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Bryan
Hagerty Employee

Under $15K: 3 classics with wildly different personalities

No matter how you look at it, the car hobby isn’t a cheap one. There’s buying a car, then there’s registration, insurance, fuel, and storage to consider. And that’s before you even get to parts and maintenance. Luckily, though, there are tons of entry-level vehicles out there that offer the fun and satisfaction of collector car ownership.

 

Read the full article on Hagerty.com:

https://www.hagerty.com/media/valuation/under-15k-3-classics-with-wildly-different-personalities/

76 REPLIES 76
Ragtop69
Intermediate Driver

Seriously?  Two European maintenance nightmares and a so-so performance pickemup?  That's it?  Where is the usual gaggle of four door sedans and station wagons you guys usually feature?

SlowJoeCrow
Intermediate Driver

As a sign of how far we have come the Lightning's SVT modded 260 HP 351W is matched by the subsequent generation's bone stock 5.4 Triton. That said a 351W in a square body is a lot easier to work on. The again a 2014 Camry V6 has a quicker 1/4 mile than an 87 Mustang GT.

Personally my favorite of the 3 is the BMW shark nose. I know it's a money pit but they are iconic cars and in the PNW they are rust free. F-150 lightnings are cool trucks but I already have a bright red 260HP pickup 🙂

GaryDean
New Driver

I was driving home (albeit a little too fast) during a raging thunderstorm and a tree fell literally 30 feet in front of me. My 1985, 5 spd, 635 CSI was totaled. I loved that car. The reason I owned it was because of the 1985 535i, 5 spd, that I will forever regret selling.

BMWs of that era were much more reliable than the plastic stuff they're selling today. If you are handy and do most of your own work, they are actually reasonably inexpensive to own and operate. As you're working on one, you can't help but be impressed with the engineering and quality. I've encountered significantly more frustration and busted knuckles working on old Fords than I ever did on my old BMWs.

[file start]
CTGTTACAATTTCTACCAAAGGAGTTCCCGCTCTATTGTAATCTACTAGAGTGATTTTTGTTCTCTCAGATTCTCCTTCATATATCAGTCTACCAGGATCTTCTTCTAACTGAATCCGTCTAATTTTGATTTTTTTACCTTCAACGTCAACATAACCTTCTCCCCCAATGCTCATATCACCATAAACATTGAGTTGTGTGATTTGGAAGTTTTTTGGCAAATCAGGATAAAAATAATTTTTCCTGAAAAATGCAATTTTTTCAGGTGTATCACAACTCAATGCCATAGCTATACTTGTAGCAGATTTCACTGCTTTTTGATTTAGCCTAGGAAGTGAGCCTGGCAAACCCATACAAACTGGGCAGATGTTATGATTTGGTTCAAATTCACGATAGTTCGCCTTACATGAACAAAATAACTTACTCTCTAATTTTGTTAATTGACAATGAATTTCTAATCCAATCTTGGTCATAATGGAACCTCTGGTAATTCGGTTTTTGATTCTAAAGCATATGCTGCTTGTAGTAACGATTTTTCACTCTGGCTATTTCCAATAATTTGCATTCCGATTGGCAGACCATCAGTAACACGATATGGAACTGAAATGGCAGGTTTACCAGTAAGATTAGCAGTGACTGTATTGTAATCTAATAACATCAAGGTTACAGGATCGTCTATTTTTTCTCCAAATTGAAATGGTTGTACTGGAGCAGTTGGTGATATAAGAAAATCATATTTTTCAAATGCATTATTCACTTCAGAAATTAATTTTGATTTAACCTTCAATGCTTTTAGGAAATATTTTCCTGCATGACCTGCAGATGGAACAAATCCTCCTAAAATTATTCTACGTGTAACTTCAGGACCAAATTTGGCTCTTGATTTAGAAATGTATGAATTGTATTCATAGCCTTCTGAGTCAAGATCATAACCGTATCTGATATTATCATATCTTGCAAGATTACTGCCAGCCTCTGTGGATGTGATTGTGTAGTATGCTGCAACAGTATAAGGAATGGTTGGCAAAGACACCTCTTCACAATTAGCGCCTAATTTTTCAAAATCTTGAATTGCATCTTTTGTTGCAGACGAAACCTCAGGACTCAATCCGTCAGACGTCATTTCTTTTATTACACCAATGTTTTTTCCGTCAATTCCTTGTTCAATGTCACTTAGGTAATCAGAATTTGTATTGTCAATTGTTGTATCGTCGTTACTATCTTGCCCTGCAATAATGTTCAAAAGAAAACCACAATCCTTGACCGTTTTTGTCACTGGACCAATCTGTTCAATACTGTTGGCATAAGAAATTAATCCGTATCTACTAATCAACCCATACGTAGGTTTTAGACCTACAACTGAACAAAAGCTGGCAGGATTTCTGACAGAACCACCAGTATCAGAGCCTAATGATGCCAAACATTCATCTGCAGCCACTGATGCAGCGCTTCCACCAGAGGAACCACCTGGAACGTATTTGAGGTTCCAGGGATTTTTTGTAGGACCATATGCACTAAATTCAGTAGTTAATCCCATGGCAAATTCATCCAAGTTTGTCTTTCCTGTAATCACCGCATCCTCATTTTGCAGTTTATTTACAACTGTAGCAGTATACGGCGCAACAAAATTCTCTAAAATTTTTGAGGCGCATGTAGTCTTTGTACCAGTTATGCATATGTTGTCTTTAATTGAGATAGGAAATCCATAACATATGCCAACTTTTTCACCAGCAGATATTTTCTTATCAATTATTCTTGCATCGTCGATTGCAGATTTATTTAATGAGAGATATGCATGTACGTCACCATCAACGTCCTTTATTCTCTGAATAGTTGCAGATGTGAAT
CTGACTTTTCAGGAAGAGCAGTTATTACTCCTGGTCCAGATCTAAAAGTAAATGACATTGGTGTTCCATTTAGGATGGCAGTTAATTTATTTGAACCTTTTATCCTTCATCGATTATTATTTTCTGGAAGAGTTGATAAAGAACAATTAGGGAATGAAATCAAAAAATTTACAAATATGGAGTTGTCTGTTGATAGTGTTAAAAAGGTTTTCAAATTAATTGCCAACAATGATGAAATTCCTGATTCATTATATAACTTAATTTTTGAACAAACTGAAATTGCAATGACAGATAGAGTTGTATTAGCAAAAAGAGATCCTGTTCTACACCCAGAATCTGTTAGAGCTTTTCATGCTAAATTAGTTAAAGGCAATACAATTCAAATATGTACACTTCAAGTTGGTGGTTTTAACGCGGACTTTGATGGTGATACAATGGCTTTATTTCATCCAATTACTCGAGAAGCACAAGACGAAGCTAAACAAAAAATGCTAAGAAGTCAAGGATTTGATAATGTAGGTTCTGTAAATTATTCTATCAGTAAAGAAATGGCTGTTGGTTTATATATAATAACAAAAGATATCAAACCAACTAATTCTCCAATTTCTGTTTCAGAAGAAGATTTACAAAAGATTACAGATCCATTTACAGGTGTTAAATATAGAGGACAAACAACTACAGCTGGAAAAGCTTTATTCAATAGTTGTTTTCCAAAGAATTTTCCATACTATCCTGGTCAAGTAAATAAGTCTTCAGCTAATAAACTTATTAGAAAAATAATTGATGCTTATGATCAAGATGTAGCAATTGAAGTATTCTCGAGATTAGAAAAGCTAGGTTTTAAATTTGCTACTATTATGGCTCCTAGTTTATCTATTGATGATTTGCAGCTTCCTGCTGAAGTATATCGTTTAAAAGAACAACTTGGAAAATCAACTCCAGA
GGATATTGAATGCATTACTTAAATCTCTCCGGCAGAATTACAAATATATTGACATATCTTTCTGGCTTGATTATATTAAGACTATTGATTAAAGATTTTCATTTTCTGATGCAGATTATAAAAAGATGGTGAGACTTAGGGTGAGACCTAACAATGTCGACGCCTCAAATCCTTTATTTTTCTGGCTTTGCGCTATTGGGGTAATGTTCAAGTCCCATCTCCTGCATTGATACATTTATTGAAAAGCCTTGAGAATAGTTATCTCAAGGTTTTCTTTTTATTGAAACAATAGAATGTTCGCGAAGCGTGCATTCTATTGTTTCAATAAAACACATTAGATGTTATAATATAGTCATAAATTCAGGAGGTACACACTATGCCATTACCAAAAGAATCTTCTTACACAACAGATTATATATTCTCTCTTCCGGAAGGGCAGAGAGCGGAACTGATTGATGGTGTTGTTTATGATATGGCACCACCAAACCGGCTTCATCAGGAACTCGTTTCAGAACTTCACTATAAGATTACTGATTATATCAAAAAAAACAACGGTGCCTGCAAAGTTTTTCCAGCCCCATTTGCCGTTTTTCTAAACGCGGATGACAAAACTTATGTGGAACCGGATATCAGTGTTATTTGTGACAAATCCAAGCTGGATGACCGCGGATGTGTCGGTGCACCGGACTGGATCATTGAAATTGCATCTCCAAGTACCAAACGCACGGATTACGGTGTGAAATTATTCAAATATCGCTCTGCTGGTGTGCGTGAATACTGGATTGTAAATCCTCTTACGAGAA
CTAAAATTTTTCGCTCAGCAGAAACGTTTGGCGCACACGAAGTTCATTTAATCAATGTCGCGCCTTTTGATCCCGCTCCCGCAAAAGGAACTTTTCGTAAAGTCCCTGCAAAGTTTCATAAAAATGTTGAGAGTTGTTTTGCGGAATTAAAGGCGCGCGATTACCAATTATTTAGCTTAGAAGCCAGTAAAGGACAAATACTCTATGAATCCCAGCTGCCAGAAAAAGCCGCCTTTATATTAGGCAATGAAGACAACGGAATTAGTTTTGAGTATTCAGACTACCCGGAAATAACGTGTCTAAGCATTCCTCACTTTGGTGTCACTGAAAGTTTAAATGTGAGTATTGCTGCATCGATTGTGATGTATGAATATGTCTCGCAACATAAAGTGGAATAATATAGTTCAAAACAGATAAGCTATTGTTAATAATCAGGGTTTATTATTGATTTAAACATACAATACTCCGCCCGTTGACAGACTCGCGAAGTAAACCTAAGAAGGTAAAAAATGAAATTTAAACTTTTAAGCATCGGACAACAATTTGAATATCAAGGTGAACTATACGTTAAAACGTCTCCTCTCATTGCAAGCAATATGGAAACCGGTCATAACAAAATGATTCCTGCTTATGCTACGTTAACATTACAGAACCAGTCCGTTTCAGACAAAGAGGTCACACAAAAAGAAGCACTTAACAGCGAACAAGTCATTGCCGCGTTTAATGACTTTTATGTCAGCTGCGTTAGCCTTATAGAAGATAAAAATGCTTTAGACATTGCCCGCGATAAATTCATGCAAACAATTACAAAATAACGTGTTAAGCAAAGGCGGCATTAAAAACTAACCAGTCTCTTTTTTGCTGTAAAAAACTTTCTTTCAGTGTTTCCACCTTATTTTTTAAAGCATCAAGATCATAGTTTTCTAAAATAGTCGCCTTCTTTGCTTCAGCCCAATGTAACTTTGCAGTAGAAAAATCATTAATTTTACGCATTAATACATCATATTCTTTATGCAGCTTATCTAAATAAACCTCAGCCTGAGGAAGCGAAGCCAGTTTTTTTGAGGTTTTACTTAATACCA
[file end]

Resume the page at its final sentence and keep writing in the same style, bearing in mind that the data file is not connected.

27stutz
New Driver

At one time the term "Classic" referred to a high end pre WWII car like a Packard or Duesenberg. In England it referred to high end sports cars of the post war years like Aston Martin or Ferrari. As time goes by it continues to evolve - now it refers to that rarest and most beautiful of all vehicles ever made - a 1990s pickup truck.

Abbas
New Driver

I like the Mercedes SL. I have a 1997 SL 500, beautiful car to cruise. Any comments folks !

AJD
New Driver

'68 Spitfire: a mini Jag-XKE just keep it timed and carry a fire extinguisher.  For cheap fun, reliability and A/C grab a '90 Miata.  

Lowpass
Pit Crew

Somewhat surprised with the positive comments about the Lightning.  Used to drive Fords; 85 Bronco 2 5 speed, 86 Mustang GT 5 speed, 89 Mustang GT 5 speed but got "cured" with a '91 Exploder.  Great looking SUV, but what a POS! 

 

AC was pathetic for the PHX heat 50/50 if AC was any improvement to 4 windows down (more on that later). 

 

Transmission went at 65K miles.  Dealer said he was surprised it lasted that long.  Then I remembered that when I was shopping for early 80s Bronco 2, all of the automatic trucks advertised rebuilt transmissions!.  Took it to a specialty shop that made a living rebuilding them.  He said the Ford 4 sp autos all cooked themselves too death and Ford never addressed the problem since they failed out of warranty.  Good for him but not for anyone that owned one.  

Rear power window cable broke dropping the window to wide open position.  Window mechanism was installed before the inner and outer door halves were welded together so you couldn't replace it without cutting away part of the inner door shell.  Ended up screwing a wooden block to the inner door panel to permanently hold the window up.

 

But the one issue that sent me packing was the oil pressure sending unit.  I had the Eddie Baur edition with full gauges at the same time I owned the 89 GT.  Oil pressure on the GT would read normal cold, but a little lower than I liked after the car warmed up.  I temporally plumbed in a mechanical gauge and verified the pressure was fine, but the sensor, a bulky resistance type device was not accurate warm.  Looking at the Exploder, I saw a nice solid state looking device with the same pipe threads as the Mustang and the same single post electrical connection.  Aha, an easy fix for the old Mustang so I temporarily swapped in the Exploder unit for a quick test before heading to the dealer to buy one.  Well low and behold start the engine, and the pressure comes right up to 3/4 on the gauge and never moves!  Ford had installed a low oil pressure switch in the Eddie Baur and just wired it up to an analog gauge!